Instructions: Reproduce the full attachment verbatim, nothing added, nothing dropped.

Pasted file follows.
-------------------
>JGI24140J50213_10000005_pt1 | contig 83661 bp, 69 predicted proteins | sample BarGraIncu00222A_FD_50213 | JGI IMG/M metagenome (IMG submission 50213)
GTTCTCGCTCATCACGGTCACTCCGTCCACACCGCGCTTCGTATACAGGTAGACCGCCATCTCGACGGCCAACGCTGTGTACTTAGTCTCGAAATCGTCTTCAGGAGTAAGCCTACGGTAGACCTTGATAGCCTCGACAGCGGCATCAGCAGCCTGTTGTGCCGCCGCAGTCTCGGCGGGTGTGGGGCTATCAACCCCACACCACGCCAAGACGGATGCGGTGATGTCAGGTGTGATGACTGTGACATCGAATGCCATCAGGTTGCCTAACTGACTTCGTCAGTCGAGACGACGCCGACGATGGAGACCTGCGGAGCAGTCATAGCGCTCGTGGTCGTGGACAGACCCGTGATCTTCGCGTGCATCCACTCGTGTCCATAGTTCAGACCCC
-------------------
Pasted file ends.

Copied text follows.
>JGI24140J50213_10000005_pt1 | contig 83661 bp, 69 predicted proteins | sample BarGraIncu00222A_FD_50213 | JGI IMG/M metagenome (IMG submission 50213)
GTTCTCGCTCATCACGGTCACTCCGTCCACACCGCGCTTCGTATACAGGTAGACCGCCATCTCGACGGCCAACGCTGTGTACTTAGTCTCGAAATCGTCTTCAGGAGTAAGCCTACGGTAGACCTTGATAGCCTCGACAGCGGCATCAGCAGCCTGTTGTGCCGCCGCAGTCTCGGCGGGTGTGGGGCTATCAACCCCACACCACGCCAAGACGGATGCGGTGATGTCAGGTGTGATGACTGTGACATCGAATGCCATCAGGTTGCCTAACTGACTTCGTCAGTCGAGACGACGCCGACGATGGAGACCTGCGGAGCAGTCATAGCGCTCGTGGTCGTGGACAGACCCGTGATCTTCGCGTGCATCCACTCGTGTCCATAGTTCAGACCCC